Tuesday, May 12, 2015


Since we had had a busy day on Sunday, we decided to just explore Cape Cod on Monday. I would just drive and if we saw something that looked interesting, we would stop. My friend Sharon had told me before we left to make sure we drove all the way to the end to Provincetown, so that was our plans. We also planned to make the loop and come back down on the southern coastline (Nantucket Bay side) but we learned Cape Cod is bigger than it looks. 

We left our cottage... (this picture was taken in the evening not in the morning. The sun in the morning didn't permit me to take a picture of the cottage in the morning.)

at Cape Cod Holiday Estates

and drove north to Highway 6A. This is the scenic route through the towns also called Old King's Highway.

This first place my husband noticed. I had to find a place where I could make a "U-Turn" - I call it a "U-ey" and then we went back to it.(You do a  lot of "turning around" when you travel like this.) This fish hatchery was in Sandwich.

We had fun watching the trout being seined out with a net to be taken to stock a pond or lake. After the trout were lifted out, 
weighed and recorded, they were dumped in the truck. We saw trout as small as 4 inches and as big as 24 inches (I bet - I didn't get down and measure them.)

Right after we left the fish hatchery, we stopped along the road at one of the many cranberry bogs we saw. (Leon wanted a closer look.) After asking about them, we learned the plants are dormant right now, but will be ready to harvest in the fall. Cranberries are Massachusetts' number one food crop. I heard one place that they produce 1/3 of the nation's cranberries and another place over 42% of the world's supply. I read in my Blue Ribbon Recipes from The Old Farmer's Home Library Almanac that "more than 500 growers... cranberries are one of only a few native North American fruits. They thrive in the special soil and water conditions found in wetlands. The bogs of Massachusetts evolved naturally from glacial deposits, which left impermeable kettle holes lined with clay. These beds filled with water and decaying matter, providing an ideal environment for cranberries." All I know is .... we saw a lot of bogs.

For an early lunch we chose this gourmet deli and bakery called The Mercantile in Dennis. The sandwiches were delicious and so were the pecan pie square and raisin cookie we had for dessert. My sandwich was made using anadama bread. I used to make that bread. It is so good.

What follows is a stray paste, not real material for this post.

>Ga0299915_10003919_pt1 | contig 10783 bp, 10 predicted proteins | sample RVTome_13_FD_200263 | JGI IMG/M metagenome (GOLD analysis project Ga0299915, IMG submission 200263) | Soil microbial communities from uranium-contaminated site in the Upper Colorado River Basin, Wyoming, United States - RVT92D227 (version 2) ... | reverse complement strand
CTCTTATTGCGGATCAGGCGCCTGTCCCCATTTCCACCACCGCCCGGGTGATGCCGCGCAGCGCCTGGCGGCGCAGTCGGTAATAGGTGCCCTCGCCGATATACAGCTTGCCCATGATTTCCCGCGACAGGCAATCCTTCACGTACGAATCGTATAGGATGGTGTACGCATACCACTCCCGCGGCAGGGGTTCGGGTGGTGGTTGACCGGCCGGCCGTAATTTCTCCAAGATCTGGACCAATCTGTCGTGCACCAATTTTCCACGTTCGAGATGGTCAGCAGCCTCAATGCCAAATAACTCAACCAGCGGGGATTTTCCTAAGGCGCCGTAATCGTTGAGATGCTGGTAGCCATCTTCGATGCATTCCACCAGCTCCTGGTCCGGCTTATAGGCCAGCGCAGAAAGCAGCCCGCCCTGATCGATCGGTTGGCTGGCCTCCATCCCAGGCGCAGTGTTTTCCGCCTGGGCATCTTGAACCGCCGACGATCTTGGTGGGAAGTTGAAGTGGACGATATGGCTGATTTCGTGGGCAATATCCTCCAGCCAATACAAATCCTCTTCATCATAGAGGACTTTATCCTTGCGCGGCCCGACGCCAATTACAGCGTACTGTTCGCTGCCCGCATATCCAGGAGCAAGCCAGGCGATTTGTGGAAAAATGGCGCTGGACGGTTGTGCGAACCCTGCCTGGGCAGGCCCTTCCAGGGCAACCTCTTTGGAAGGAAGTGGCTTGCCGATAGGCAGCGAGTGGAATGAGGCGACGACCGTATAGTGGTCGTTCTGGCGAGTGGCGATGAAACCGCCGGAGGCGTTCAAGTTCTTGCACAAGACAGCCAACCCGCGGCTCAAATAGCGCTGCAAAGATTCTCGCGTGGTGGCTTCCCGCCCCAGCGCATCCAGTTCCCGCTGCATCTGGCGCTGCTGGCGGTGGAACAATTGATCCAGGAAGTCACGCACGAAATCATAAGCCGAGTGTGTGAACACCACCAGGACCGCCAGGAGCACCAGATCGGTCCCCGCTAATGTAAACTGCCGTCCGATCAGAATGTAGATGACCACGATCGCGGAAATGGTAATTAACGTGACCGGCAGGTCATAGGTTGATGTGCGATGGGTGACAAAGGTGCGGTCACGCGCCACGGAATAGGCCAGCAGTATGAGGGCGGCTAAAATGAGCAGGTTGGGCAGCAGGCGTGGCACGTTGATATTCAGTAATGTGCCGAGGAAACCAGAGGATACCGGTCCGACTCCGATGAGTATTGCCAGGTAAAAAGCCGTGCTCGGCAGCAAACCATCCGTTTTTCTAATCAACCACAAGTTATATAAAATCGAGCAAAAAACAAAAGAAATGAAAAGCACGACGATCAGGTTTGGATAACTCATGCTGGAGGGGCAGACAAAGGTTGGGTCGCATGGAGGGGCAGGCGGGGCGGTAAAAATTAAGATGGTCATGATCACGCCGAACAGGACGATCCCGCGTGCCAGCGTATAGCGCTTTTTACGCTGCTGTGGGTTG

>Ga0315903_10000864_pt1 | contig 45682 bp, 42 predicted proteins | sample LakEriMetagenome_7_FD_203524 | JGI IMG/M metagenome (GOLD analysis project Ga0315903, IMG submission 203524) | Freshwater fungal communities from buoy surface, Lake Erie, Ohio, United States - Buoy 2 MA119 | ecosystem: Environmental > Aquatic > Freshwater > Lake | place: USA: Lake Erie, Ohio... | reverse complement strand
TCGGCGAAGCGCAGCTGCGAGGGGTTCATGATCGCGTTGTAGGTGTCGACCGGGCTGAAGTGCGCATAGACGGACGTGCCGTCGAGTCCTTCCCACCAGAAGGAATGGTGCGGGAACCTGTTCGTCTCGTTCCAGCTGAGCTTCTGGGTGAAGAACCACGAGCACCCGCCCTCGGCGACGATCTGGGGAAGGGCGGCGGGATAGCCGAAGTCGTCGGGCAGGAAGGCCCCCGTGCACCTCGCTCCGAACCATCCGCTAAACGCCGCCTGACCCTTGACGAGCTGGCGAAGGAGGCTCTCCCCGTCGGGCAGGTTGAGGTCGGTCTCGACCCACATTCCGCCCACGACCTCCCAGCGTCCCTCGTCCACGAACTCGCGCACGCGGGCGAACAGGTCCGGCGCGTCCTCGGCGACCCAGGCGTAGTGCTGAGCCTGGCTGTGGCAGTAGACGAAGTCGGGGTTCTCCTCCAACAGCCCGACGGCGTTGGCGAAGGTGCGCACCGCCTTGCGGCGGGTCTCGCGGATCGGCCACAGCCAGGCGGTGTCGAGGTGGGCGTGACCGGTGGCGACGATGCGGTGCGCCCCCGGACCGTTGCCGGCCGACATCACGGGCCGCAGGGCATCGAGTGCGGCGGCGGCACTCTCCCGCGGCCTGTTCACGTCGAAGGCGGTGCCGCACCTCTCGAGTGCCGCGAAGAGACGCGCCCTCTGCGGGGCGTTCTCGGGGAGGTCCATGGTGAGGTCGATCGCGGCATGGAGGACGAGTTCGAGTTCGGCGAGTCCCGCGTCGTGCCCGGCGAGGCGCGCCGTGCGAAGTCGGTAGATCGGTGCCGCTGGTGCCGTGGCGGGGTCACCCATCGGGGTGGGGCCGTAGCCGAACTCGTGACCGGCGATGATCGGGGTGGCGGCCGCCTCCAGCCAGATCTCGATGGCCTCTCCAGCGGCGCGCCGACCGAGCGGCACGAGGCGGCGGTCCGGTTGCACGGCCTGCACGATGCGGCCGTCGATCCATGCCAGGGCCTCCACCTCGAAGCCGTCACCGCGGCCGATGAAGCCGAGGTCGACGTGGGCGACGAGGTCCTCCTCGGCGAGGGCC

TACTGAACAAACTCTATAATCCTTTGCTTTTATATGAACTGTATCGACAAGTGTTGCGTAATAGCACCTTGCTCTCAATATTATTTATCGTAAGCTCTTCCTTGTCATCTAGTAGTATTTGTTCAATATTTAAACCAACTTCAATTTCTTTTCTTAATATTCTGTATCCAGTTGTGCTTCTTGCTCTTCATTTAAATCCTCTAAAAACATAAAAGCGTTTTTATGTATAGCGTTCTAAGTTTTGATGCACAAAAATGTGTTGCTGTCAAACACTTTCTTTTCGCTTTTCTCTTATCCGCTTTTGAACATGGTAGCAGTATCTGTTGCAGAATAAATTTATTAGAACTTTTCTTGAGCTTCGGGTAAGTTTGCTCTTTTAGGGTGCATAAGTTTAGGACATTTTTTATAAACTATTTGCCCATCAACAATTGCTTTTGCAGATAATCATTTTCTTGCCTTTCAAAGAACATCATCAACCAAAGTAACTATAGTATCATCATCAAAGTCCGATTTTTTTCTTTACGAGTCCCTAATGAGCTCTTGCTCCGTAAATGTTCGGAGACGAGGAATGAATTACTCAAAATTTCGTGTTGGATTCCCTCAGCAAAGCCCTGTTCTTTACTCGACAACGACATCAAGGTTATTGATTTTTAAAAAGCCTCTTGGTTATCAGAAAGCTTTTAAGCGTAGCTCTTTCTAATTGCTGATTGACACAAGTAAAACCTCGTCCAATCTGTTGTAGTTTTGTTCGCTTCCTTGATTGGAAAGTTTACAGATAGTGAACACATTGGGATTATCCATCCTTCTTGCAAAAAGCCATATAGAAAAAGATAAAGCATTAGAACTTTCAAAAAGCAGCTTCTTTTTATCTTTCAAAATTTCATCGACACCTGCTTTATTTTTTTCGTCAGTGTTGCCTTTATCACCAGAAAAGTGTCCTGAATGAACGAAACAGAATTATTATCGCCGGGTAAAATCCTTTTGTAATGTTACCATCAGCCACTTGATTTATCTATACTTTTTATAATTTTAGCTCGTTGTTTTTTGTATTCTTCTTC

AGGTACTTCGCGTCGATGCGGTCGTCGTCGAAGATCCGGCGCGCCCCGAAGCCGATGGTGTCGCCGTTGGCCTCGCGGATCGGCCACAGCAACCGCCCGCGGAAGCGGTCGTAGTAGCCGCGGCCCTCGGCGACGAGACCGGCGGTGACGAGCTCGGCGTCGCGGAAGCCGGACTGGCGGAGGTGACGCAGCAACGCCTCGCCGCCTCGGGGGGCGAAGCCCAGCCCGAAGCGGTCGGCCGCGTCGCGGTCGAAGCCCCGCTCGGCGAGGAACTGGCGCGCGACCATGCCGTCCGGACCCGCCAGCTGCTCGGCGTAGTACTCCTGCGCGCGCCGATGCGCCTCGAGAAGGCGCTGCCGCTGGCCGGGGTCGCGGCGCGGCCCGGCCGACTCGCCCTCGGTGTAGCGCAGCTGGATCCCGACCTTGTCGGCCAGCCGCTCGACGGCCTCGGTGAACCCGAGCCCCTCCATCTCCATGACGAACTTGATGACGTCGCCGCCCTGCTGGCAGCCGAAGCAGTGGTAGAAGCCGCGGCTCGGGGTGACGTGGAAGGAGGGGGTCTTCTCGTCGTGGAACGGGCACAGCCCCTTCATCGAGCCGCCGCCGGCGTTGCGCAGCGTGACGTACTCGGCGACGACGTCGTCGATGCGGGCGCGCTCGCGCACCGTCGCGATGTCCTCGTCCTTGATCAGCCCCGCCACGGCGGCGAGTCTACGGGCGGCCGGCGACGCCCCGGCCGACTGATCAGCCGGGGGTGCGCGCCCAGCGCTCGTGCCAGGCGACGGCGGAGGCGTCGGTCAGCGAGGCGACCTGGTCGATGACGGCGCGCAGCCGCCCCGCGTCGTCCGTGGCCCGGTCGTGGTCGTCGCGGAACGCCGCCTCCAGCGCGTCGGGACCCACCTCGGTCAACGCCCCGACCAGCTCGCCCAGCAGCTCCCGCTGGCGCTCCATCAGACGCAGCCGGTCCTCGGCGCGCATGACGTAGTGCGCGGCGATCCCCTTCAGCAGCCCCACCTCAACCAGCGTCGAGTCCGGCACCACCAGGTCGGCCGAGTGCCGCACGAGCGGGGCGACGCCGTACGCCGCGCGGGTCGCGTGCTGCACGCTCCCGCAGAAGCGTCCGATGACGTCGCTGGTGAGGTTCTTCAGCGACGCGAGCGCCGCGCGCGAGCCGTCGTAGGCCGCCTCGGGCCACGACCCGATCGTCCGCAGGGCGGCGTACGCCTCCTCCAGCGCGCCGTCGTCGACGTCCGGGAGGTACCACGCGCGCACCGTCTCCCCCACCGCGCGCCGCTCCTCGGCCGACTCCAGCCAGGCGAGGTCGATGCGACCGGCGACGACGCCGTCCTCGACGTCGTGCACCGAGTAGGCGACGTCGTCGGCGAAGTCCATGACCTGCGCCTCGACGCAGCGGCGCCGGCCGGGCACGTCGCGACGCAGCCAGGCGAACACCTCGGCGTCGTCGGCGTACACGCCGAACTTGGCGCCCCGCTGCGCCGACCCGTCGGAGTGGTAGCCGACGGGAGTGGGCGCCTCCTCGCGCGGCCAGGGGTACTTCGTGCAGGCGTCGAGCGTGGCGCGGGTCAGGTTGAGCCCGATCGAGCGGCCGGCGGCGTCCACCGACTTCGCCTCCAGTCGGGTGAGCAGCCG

Then we drove back to an antique mall we had passed to see if they sold different kinds of things than they sell here. (ha). I had seen an ad for the mall in a magazine advertising 4 buildings, but we never found building 3. It was fun anyway and Janice and I did see some items we had never seen before.

Needing to get on down the road (the day was passing by quickly), I drove on to Orleans and then got on Highway 6 for Provincetown. Near Eastham a sign on the road announcing the Cape Cod National Seashore Park caught our attention. I am so glad it did. One of the park rangers was originally from Kansas City. We had a pleasant visit with him. After visiting the Park Office and learning some facts about the area, we headed to the beach and our first lighthouses.

Nauset Beach
Not sure what my husband and Leon were discussing... maybe the lone surfer in his wet suit?

A view of Salt Pond Bay 
My husband looks like he could be a sea caption with his beard
The Coast Guard Station
Turning around in the parking lot gave us an excellent view of the Nauset Lighthouse  across the road.

We parked and walked over to it. Tours don't start until later in the month, but we were able to get right up to it.

This is the lighthouse on some MA license plates. It's likeness also is found on Cape Cod Potato Chips.

Here is a view from across the street. You can see the light keeper's house.

Right down the road was a park that contained these 3 lighthouses called The Three Sisters lighthouses. They were built in 1837 and located at Eastham. They became known as the 3 sisters because they looked like 3 girls in their white dresses with black hats. The Nauset Lighthouse replaced them.

We managed to get to Provincetown although I have no pictures as evidence except this one I took of this sign. I saw the sign driving by and had to go further down the road before I could find a place to turn around and come back and completely read what it said. No one else in the car had seen it and all I had read was Bishop, CA and miles. It says Grand Army of the Republic Highway in the upper right corner. None of us were aware that Route 6/Highway 6 is the longest transcontinental highway in the US.

Heading back toward Mashpee I started looking for a restaurant we had noticed on our way to Provincetown. Moby Dick's Restaurant is located on Highway 6 in Wellfleet. It is another fantastic restaurant we could recommend.

It was apparent to me earlier in the afternoon that there was no way we were going to be able to explore the southern coastline also, so I took Highway 6 back to our exit for Mashpee.

We had had another fabulous day and Janice and I ended the evening beating our husbands again in canasta. Since she and I were feeling good, we got out the maps and planned Day 3 before going to bed.

MISSED DAY 1?               GO TO DAY 3

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